So let me turn my attention back to John and Natalie for a second and talk about, when you go in, what do you find are the things that you teach that maybe are the most challenging for people that you’re ministering to? Are there a particular set of challenges, or does it vary depending on the location that you’re in?

John McLaughlin
Yeah. I think it’s gonna vary a little bit, but there’s some core elements that we have in place, just because it’s something that we see as common between all the regions that we travel to. But our structure for multiplication is entitled Multiplying Servant Leaders. And so there’s a sense of servant leadership, and what does that look like. So every culture’s gonna have a certain dynamic where that’s played out in their context. Ultimately, it’s not necessarily gonna be the model that Jesus is portraying. That’s where we really try to put a continued emphasis on that.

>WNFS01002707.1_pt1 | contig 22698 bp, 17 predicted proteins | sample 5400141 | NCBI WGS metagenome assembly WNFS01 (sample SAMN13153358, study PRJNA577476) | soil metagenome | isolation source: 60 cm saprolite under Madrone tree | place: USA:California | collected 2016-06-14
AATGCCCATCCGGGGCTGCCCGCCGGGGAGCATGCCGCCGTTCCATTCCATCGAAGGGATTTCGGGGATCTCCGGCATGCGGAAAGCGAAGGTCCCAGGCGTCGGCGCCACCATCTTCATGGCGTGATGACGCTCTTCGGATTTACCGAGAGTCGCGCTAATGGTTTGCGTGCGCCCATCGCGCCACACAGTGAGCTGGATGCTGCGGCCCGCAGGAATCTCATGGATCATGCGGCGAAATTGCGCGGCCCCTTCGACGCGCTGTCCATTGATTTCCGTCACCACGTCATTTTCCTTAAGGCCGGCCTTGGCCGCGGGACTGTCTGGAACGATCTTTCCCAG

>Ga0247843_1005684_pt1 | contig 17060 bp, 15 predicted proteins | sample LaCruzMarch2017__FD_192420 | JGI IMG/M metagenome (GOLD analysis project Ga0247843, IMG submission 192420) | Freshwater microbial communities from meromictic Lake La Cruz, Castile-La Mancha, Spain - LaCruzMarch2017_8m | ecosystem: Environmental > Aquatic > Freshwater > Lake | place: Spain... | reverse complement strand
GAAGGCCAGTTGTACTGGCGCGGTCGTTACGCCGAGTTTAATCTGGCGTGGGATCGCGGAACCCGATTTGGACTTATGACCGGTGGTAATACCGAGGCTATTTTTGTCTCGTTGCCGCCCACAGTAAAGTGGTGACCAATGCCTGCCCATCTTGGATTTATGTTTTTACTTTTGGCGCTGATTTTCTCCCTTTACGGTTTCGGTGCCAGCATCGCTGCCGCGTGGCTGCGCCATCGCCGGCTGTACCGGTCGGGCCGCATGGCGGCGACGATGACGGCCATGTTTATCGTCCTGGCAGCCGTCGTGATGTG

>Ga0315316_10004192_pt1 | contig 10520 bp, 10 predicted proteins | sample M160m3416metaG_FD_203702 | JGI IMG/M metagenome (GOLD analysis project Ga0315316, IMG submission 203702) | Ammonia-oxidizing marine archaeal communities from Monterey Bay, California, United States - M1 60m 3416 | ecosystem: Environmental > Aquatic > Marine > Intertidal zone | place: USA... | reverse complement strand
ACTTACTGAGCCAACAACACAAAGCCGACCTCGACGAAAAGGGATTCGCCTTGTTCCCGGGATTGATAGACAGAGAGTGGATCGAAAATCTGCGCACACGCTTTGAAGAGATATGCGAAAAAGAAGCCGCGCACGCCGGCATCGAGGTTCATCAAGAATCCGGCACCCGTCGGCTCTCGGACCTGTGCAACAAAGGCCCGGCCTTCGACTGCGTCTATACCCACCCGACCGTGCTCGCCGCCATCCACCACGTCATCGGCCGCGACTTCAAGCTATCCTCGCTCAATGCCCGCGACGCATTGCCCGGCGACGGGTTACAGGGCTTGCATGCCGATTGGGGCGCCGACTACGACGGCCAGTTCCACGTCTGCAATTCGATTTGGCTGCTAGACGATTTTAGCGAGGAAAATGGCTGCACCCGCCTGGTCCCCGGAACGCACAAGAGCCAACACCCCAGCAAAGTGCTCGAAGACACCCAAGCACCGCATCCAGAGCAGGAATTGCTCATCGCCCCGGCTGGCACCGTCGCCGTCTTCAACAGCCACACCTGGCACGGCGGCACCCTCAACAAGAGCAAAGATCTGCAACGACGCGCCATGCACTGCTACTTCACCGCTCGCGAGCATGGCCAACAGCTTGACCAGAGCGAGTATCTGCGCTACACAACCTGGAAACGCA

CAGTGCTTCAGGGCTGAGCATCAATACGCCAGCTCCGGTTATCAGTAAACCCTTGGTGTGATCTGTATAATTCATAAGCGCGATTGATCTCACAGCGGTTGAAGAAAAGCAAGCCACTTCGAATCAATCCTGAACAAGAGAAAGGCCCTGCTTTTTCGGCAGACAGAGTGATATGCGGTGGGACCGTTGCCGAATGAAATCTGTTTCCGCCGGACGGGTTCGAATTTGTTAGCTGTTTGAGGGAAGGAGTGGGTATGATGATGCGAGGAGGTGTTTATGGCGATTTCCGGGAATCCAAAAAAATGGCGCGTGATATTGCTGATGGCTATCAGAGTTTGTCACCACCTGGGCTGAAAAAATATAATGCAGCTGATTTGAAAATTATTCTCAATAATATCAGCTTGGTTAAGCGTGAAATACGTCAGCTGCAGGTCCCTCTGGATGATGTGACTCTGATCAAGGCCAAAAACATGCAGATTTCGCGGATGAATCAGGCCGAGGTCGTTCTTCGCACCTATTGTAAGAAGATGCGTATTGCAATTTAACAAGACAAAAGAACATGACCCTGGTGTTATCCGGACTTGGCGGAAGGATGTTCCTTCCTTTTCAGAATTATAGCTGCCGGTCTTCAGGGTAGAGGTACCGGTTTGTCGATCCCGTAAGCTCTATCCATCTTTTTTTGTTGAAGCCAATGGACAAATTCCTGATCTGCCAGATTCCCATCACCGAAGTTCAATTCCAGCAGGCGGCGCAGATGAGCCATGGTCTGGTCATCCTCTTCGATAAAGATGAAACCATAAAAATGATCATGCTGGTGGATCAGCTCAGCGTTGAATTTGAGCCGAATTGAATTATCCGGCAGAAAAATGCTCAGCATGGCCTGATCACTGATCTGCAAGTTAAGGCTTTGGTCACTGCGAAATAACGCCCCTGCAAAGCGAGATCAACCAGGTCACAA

So we’re working against some historical missions’ efforts, some of the paternalism that’s just in place that wasn’t necessarily intentional on the front side. But what we’re learning about missions and what that communicates to also colonialism, that’s a little bit more of a tough subject. But really being sensitive to that. And then coming in with just a real clear message and understand what the gospel is. So our first two courses are gonna be Galatians and then predominantly we’re gonna put and emphasis on Romans, also. So we’re really trying to help establish a good foundation before we move into some other courses.

And so, the preaching context and what does it really mean to have some inductive study methods, preparing, even planning a sermon with a small outline. So we start with just small lesson planning, and then how does that later translate into maybe an outline for a sermon as it relates to, obviously, just an understanding transformation and application. So we’re really trying to structure around, “Know, be, do,” through consistently through each of our curriculum pieces.